Fatigue can be viewed as an emotion and even though you are feeling tired and want to stop it does not necessarily reflect your true physical condition. The brain generates and increases the perception of fatigue, increasing the levels of discomfort experienced to ensure you slow down and cease exercise. This perception of fatigue has similar features to the way we perceive pain (which will be covered in a separate blog). We know there are lots of factors that can influence the way we perceive pain and that it is not just driven by the tissues, it is likely that there are lots of different factors that influence our perception of effort and fatigue. For example, motivation and belief levels, the situation (does your life depend on you being able to run further and faster), the environment (is it a training session or Olympic final, is it wet and cold outside), what is the athlete’s mental state like, what is their pain tolerance, what is their exposure to high demanding exercise etc.

Samuele Marcora formulated a new ‘psychobiological’ model of endurance which incorporates exercise physiology, motivational psychology and cognitive neuroscience. He believes that the ability to speed up and slow down or quit resides in the brain. You may have noticed that after a long, exhausting day at work, getting your running shoes on can be tough. Your legs may feel heavier than normal, you struggle to run as far or as fast as you normally do and your overall sense of effort generally feels higher. Marcora actually looked into the effect that mental fatigue has on physical performance. He got healthy volunteers to complete a ‘time to exhaustion’ (TTE) test on a stationary bike (cycling for as long as possible at a sustained power output of 230W). Prior to the test, the experimental group took part in a 90 minute mentally fatiguing test in comparison to the control group who spent the same 90 minutes watching ‘emotionally neutral’ documentaries. The results showed a significant reduction in TTE time in the experimental group, with no physiological difference between the two groups (heart rate, blood pressure, lactate levels, oxygen consumption). The only difference reported was their rate of perceived exertion, which was higher in the experimental group. When the brain is tired, the legs felt tired.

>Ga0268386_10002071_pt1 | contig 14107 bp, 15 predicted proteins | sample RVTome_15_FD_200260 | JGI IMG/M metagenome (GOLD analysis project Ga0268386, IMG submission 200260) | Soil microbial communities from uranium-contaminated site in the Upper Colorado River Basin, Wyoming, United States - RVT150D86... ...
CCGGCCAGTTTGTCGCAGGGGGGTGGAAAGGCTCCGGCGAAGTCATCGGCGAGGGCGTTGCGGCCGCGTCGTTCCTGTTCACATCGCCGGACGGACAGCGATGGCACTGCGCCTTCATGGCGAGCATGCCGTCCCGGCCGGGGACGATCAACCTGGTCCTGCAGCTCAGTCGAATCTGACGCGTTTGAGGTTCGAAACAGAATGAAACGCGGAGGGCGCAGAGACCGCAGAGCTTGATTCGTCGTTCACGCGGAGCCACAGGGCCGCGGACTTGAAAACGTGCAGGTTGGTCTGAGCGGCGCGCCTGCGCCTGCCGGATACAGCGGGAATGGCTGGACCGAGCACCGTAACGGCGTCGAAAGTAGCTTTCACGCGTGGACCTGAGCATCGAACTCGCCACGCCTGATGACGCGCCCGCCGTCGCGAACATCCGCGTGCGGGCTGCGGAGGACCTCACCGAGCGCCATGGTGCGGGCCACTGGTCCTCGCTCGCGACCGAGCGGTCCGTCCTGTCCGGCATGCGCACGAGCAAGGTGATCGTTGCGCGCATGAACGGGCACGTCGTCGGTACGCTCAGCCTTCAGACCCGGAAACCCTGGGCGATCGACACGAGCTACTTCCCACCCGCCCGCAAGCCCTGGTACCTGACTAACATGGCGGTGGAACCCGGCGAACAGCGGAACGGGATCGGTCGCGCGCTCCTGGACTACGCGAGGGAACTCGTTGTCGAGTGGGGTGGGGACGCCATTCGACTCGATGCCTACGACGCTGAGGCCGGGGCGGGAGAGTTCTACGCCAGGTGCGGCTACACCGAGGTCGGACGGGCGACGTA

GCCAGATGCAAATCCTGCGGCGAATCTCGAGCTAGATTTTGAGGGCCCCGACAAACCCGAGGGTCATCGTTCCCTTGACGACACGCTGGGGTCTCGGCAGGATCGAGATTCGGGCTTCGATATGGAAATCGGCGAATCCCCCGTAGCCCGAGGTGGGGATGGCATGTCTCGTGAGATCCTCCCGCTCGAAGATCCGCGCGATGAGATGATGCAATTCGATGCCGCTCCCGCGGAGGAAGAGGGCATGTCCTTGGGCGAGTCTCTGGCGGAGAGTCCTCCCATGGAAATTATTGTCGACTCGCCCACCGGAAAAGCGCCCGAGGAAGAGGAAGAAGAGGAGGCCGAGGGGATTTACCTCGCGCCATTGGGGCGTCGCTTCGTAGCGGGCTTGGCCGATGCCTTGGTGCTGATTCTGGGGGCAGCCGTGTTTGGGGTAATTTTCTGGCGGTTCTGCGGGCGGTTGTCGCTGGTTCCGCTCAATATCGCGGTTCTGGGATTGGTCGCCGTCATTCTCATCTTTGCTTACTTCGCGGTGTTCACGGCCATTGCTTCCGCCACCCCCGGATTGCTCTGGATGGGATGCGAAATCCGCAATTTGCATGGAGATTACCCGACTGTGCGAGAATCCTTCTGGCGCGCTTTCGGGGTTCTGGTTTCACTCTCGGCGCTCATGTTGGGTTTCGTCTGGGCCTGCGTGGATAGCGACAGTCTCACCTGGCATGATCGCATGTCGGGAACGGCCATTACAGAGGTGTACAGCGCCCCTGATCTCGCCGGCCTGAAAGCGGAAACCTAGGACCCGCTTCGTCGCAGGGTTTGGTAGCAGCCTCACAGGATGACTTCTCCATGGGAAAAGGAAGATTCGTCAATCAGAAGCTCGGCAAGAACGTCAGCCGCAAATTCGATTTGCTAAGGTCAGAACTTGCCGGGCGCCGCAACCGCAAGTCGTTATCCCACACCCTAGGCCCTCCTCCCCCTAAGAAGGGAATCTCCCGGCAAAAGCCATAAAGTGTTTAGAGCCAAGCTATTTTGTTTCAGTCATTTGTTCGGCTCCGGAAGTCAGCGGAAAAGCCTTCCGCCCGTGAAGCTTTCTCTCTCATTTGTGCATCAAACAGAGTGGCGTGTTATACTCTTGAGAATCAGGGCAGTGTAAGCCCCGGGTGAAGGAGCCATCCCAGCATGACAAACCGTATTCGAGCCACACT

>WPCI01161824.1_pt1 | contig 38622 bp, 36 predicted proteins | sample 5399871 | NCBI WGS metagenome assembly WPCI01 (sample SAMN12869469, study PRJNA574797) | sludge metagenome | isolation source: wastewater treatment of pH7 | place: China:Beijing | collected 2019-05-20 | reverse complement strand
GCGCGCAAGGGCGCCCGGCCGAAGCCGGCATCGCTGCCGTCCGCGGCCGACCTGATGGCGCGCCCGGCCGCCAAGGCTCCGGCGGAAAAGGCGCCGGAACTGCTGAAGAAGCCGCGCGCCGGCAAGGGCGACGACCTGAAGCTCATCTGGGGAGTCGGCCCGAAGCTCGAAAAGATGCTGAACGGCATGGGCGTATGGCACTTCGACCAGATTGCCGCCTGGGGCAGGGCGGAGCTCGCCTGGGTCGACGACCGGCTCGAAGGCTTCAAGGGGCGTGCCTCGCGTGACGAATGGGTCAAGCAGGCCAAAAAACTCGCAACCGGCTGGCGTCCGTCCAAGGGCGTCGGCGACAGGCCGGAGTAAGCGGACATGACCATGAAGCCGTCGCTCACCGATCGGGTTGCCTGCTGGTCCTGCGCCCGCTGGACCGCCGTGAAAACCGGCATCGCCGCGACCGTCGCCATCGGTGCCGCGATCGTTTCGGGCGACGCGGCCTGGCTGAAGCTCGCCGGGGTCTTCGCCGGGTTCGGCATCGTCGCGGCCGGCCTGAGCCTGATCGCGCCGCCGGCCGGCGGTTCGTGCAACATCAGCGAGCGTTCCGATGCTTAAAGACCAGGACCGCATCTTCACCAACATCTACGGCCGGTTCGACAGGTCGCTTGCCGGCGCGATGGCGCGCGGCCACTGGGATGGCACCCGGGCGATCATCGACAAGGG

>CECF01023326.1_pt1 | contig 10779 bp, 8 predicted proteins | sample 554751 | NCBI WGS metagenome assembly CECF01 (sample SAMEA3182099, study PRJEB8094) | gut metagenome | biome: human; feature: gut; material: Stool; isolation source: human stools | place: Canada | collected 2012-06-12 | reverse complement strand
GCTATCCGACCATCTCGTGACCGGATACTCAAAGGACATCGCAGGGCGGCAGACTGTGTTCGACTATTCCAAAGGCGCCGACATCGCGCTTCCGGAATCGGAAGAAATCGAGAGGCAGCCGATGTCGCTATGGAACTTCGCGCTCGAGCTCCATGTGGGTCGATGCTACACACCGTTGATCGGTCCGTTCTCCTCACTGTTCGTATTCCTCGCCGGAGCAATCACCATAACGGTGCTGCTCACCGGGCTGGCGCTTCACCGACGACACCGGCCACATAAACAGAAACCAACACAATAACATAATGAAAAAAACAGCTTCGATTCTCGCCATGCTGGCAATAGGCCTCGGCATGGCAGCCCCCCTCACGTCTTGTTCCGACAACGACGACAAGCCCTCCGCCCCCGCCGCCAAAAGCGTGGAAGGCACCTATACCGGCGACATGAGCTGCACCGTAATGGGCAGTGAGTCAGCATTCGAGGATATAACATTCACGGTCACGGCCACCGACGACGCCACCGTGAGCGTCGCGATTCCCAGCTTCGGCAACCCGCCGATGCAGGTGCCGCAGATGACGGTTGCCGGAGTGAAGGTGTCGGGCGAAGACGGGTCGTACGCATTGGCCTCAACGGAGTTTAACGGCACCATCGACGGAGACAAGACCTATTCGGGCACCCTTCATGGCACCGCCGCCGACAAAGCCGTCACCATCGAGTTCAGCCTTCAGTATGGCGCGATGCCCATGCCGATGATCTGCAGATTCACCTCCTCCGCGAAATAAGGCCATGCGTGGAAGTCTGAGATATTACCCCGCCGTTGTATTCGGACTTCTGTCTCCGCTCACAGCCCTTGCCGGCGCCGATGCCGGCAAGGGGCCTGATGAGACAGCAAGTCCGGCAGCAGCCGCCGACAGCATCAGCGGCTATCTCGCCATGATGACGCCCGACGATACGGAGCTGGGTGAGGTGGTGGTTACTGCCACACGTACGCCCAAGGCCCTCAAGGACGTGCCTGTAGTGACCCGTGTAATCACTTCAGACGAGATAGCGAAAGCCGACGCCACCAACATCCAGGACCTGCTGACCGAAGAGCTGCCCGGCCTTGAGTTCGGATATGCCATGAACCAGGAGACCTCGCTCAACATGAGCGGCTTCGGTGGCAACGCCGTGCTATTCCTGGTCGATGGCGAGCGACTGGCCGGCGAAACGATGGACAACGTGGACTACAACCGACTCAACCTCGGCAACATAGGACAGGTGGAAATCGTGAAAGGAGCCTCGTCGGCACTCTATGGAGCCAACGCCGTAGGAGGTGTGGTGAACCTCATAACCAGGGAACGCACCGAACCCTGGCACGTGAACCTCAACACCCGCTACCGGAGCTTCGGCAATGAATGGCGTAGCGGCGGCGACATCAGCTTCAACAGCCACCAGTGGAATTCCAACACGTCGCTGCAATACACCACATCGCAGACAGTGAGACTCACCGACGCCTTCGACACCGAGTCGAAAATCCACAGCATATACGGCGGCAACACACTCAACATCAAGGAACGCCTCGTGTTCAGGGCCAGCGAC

When out for a run it’s very easy stop. You’re feeling those heavy legs, you’re sweating, heart pounding. Why are you putting yourself through this pain? Your life doesn’t depend on it, you’re not running for gold in the Olympics. Intensity of motivation is a key factor. This is essentially the maximal amount of effort one is willing to exert in order to succeed in the task. It’s vary rare that PBs or records are set whilst out training. Another factor could include ones ‘response inhibition’ which is the ability to override your impulse (ie. to stop). How much are you prepared to suffer? Can you push harder? The answer is probably yes.

Marcora and his team did an experiment using a stroop test to assess response inhibition in a group of professional cyclists and amateur cyclists. The stroop test has words flash up on screen in different colours. So for example the word blue would flash but be coloured in green and the individual must say the colour and not the word. Both groups completed two 20 minute time trials. One was completed after the stroop test with the control being completed after staring at a black cross on a screen for 10 minutes. The results interestingly highlighted that the professionals demonstrated a significantly higher stroop test result than the amateurs. What’s also interesting is the effect the test had in performance between the two groups. The professionals did not slow down in their ride following the stroop test, however the amateurs demonstrated a 4.4% reduction in power output in comparison to their control ride. This demonstrates that the professionals have a greater resistance to mental fatigue but also greater response inhibition. Could this be a factor as to why they are the professionals? If this is the case, can mental fatigue be improved and will it have an affect on performance? Great question.